June 19, 2015
Dear Church Family,
The Psalms are full of laments; the prophets speak of lament for a nation. Lament is that act of wailing, sighing, or crying out when we first learn of tragedy. There is nothing to be said. There is only that audible reaction that comes from deep within our souls. We have been focusing on healing during the 10:30 services and I am struck how lament can be a part -- maybe a first step -- of healing.
Nine people who were at church Wednesday night in Charleston are now dead. Before we begin yelling at one another about gun laws and community mental health services, before we debate the nuances of words like terror and racism, can we just take time to be sad? I have learned through years of ministry that after someone dies, there are no words; there is lament. There is nothing to say to explain or make it better; there is only the comfort of silence with others who are also grieving.
I had a brief reprise to my sadness as I sat outside Thursday morning at the Pavilion at Asbury Place for the United Methodist Women's picnic. There was actually a breeze! We listened to Kayce Castenir, Hispanic Language Coordinator for Holston Conference talk about the struggles, but also the hopes, of mothers and fathers who have come to our community looking for a better life for their children. We learned about ESL classes (English as a Second Language). Kayce reminded us of how difficult English is. I had to agree. I had tried putting my thoughts on paper yesterday morning after hearing the radio announcer say, "... and now we take you back to Charleston, South Carolina ..." I had no words; only pain in my heart, my soul, my very being.
I felt the need to find sanctuary -- a place to sit, lament, weep. Since our sanctuary is not available and there is no quiet place at 804 Montvale Station right now, I drove to St. Paul AME Zion Church hoping I could find solace in their sanctuary. The office was closed when I went by, so I sat in the parking lot alone. I could see Maryville City Police across the street and offered a prayer for them and the police in Charleston. I offered a prayer for St. Paul's minister who speaks so eloquently about social hurts and racism and how a community needs to address those issues before there is an episode that brings lament.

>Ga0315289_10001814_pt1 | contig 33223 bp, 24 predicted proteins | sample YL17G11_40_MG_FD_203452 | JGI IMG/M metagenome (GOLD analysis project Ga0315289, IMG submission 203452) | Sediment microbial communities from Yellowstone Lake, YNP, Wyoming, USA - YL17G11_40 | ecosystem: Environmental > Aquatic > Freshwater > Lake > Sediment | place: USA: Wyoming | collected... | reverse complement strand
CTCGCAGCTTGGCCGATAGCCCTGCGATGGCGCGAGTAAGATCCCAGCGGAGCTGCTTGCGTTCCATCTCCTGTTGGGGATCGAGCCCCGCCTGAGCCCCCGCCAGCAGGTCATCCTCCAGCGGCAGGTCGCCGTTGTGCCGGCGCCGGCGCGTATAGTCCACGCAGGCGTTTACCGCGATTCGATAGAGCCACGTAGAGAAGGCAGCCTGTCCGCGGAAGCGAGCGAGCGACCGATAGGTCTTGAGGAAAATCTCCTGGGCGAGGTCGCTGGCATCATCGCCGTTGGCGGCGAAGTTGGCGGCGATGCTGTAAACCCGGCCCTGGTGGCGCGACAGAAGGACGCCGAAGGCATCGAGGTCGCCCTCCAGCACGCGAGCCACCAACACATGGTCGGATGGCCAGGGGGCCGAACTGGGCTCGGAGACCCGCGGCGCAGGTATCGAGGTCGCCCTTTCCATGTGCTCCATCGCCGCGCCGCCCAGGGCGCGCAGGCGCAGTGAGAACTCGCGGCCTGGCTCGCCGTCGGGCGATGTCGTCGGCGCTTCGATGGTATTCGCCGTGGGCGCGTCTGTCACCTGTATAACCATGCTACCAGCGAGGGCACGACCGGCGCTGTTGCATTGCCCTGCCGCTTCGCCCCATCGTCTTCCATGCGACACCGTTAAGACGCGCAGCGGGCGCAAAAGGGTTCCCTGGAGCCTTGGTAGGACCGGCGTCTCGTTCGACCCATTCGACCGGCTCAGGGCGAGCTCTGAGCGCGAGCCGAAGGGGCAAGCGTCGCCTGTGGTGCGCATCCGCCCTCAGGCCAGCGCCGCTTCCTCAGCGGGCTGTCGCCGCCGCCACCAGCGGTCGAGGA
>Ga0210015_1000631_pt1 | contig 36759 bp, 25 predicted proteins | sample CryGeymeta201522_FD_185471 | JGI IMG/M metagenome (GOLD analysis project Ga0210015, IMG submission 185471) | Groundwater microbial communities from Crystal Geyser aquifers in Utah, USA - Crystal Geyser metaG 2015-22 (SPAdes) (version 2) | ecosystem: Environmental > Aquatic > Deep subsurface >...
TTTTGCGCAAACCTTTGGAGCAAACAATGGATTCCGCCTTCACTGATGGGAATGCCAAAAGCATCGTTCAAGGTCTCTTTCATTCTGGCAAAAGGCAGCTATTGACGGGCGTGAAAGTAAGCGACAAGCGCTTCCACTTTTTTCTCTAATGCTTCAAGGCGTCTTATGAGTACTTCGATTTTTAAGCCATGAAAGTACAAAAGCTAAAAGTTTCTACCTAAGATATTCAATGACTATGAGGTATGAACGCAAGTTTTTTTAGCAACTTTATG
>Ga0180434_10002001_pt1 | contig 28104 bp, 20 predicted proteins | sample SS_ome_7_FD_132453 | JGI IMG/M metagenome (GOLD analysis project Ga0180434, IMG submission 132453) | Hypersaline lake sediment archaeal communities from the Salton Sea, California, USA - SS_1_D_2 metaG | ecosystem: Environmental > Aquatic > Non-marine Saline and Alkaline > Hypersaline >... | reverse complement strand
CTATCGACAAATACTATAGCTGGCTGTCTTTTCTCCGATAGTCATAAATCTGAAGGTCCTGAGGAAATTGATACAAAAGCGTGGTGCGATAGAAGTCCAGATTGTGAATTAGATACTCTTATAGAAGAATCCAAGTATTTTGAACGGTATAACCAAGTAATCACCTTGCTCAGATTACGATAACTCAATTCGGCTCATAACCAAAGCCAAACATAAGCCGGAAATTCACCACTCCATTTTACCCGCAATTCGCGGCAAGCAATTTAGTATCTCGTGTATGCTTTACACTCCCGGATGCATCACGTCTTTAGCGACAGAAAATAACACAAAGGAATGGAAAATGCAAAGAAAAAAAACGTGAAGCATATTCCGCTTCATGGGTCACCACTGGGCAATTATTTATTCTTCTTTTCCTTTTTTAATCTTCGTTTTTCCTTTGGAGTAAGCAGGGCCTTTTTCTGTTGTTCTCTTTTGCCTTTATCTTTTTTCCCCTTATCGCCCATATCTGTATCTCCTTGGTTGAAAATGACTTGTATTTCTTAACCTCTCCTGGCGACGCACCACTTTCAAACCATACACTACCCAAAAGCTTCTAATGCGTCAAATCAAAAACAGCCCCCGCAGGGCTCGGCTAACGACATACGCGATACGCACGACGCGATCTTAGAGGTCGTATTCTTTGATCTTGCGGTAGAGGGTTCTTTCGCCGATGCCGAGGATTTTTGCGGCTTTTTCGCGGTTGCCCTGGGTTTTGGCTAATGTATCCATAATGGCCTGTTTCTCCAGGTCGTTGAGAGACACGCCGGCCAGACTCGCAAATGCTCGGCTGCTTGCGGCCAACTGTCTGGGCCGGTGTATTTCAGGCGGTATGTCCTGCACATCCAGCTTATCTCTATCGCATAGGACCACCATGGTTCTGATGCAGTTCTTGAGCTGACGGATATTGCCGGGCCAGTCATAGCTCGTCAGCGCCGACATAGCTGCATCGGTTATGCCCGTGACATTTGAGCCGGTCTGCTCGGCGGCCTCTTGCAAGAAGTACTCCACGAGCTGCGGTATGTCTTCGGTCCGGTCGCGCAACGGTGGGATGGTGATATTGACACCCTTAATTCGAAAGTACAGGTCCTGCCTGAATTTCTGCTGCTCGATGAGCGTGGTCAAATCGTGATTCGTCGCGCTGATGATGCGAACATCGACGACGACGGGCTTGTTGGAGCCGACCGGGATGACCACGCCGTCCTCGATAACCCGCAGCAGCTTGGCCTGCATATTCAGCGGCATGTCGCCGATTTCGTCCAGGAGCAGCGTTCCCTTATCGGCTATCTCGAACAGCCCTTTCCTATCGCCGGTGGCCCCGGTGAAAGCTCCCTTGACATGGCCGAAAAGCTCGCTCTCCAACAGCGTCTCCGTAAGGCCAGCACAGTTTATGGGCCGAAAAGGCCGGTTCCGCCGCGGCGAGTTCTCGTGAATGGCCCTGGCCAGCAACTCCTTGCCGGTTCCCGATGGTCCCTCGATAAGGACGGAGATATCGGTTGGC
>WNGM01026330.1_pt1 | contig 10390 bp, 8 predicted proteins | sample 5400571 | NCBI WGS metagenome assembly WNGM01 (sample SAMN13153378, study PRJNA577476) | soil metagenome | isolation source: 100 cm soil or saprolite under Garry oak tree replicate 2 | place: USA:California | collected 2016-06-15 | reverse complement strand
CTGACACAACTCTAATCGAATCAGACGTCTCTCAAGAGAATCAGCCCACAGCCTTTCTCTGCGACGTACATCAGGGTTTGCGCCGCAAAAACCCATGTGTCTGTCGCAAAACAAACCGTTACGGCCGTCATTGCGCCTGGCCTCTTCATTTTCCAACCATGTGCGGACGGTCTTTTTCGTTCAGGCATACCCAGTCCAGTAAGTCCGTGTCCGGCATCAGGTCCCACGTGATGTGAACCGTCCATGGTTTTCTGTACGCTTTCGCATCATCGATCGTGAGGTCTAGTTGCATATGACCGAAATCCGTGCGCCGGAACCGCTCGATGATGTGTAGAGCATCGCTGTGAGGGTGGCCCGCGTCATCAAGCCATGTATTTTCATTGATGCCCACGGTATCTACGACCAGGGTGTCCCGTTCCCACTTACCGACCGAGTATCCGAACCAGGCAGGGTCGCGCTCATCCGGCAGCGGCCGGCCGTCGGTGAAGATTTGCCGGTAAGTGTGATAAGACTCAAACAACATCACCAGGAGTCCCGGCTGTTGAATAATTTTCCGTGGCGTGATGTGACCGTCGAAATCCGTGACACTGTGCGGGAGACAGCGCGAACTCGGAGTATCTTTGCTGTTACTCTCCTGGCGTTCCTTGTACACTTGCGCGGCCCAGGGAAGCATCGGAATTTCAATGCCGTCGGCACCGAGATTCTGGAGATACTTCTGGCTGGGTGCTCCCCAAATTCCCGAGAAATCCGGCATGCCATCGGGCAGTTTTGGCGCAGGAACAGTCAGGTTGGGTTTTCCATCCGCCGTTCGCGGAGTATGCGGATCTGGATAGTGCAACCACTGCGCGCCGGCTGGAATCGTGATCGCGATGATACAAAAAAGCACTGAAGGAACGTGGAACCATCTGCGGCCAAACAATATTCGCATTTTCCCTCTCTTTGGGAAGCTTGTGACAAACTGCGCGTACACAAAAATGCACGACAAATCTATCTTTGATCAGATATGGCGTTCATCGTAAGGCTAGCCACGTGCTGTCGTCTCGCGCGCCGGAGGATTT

My next stop was to the Blount County jail to visit a friend. I prayed for him, "holding hands" as you do at prison visitation, hands pressed against the glass. My intent was to pray for hope and encouragement. Before I spoke a prayer, I prayed for myself that lament would not seep out in my prayer. I had to sit alone in my car a while before heading back to church to say hello to Welcome Table volunteers and neighbors.
Asbury Hall smelled delicious! It was nachos and burritos night at Welcome Table. I asked one little boy if he and his sisters would rather have a peanut butter and jelly sandwich instead of the burrito. He smiled and said he liked the burrito, but then looked at his mother and whispered, "Could I get the sandwich so I can have something for tomorrow?" I went to the kitchen and tried to ask Dorothy and Amelia about making extra peanut butter and jelly sandwiches, but Lament finally overcame my sensibilities and I could hardly talk. That mama took home a bag of extra PB&J sandwiches, fruit cups and juice boxes.
I could write pages of commentary on social justice, gun safety and gun regulations. Welfare reform. Prison reform. I know that a good portion of my sadness has to do with racism that we don't want to talk about. Part of my duty as minister is to talk about it, but right now I am just grieved. I have words I want to share about forgiveness and care for Dylann Roof, but they must come later. Right now, I just hurt for him. My beloved congregation, please, before we draw lines in the sand or move to our corners of for/against, may we simply lament? May we take time to grieve?
Lament is necessary, but it is not in our culture's vocabulary. However, it is in our faith's vocabulary. Lament - crying out, groaning, wailing. Our hope is, our certainty is, that God hears our laments. We go to God first with our pain and wail and cry and confess and grieve and ask why? God can handle our cries and our bodies bent over in grief. And, I believe God is wailing and weeping also. If we go to God first, perhaps we will not say hurtful things to others later. If we take time to lament, then I believe healing will come. For, it is in our lamentations where we begin to find our words again. Healing words.
I look forward to being with you Sunday. Let healing begin.
The Rev. Nance is senior pastor at First United Methodist Church of Maryville, Tenn. Reprinted with permission
The Rev. Catherine Nance is senior pastor at Church Street United Methodist Church in Knoxville, Tennessee.